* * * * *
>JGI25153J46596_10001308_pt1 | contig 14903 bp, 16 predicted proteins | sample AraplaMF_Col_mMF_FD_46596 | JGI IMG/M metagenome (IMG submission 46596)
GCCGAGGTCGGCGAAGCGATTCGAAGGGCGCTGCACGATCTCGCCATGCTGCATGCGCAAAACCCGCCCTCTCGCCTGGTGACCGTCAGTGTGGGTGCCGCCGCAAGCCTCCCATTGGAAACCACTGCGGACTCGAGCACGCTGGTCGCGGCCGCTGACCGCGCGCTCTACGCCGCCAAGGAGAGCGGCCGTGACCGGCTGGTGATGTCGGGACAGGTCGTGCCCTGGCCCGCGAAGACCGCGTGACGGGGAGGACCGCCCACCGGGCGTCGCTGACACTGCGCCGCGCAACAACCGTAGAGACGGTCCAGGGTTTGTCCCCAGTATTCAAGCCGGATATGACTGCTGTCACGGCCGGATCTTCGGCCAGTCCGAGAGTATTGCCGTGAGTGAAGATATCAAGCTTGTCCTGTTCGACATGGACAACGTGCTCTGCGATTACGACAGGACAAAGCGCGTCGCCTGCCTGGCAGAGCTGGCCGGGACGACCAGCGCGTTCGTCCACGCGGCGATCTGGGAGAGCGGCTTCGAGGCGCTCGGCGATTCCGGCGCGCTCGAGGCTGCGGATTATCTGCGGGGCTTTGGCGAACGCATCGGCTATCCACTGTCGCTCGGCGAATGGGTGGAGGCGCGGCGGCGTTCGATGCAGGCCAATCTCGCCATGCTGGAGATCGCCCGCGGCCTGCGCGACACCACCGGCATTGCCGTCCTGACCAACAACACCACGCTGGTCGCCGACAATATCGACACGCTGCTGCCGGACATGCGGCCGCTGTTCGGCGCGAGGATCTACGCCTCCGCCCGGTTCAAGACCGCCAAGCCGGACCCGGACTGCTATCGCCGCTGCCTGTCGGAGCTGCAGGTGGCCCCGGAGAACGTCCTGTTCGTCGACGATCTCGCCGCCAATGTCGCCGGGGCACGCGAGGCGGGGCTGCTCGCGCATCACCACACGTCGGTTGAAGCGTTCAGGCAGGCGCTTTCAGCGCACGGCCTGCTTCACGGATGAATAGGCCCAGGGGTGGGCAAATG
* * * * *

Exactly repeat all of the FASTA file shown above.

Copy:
>JGI25153J46596_10001308_pt1 | contig 14903 bp, 16 predicted proteins | sample AraplaMF_Col_mMF_FD_46596 | JGI IMG/M metagenome (IMG submission 46596)
GCCGAGGTCGGCGAAGCGATTCGAAGGGCGCTGCACGATCTCGCCATGCTGCATGCGCAAAACCCGCCCTCTCGCCTGGTGACCGTCAGTGTGGGTGCCGCCGCAAGCCTCCCATTGGAAACCACTGCGGACTCGAGCACGCTGGTCGCGGCCGCTGACCGCGCGCTCTACGCCGCCAAGGAGAGCGGCCGTGACCGGCTGGTGATGTCGGGACAGGTCGTGCCCTGGCCCGCGAAGACCGCGTGACGGGGAGGACCGCCCACCGGGCGTCGCTGACACTGCGCCGCGCAACAACCGTAGAGACGGTCCAGGGTTTGTCCCCAGTATTCAAGCCGGATATGACTGCTGTCACGGCCGGATCTTCGGCCAGTCCGAGAGTATTGCCGTGAGTGAAGATATCAAGCTTGTCCTGTTCGACATGGACAACGTGCTCTGCGATTACGACAGGACAAAGCGCGTCGCCTGCCTGGCAGAGCTGGCCGGGACGACCAGCGCGTTCGTCCACGCGGCGATCTGGGAGAGCGGCTTCGAGGCGCTCGGCGATTCCGGCGCGCTCGAGGCTGCGGATTATCTGCGGGGCTTTGGCGAACGCATCGGCTATCCACTGTCGCTCGGCGAATGGGTGGAGGCGCGGCGGCGTTCGATGCAGGCCAATCTCGCCATGCTGGAGATCGCCCGCGGCCTGCGCGACACCACCGGCATTGCCGTCCTGACCAACAACACCACGCTGGTCGCCGACAATATCGACACGCTGCTGCCGGACATGCGGCCGCTGTTCGGCGCGAGGATCTACGCCTCCGCCCGGTTCAAGACCGCCAAGCCGGACCCGGACTGCTATCGCCGCTGCCTGTCGGAGCTGCAGGTGGCCCCGGAGAACGTCCTGTTCGTCGACGATCTCGCCGCCAATGTCGCCGGGGCACGCGAGGCGGGGCTGCTCGCGCATCACCACACGTCGGTTGAAGCGTTCAGGCAGGCGCTTTCAGCGCACGGCCTGCTTCACGGATGAATAGGCCCAGGGGTGGGCAAATG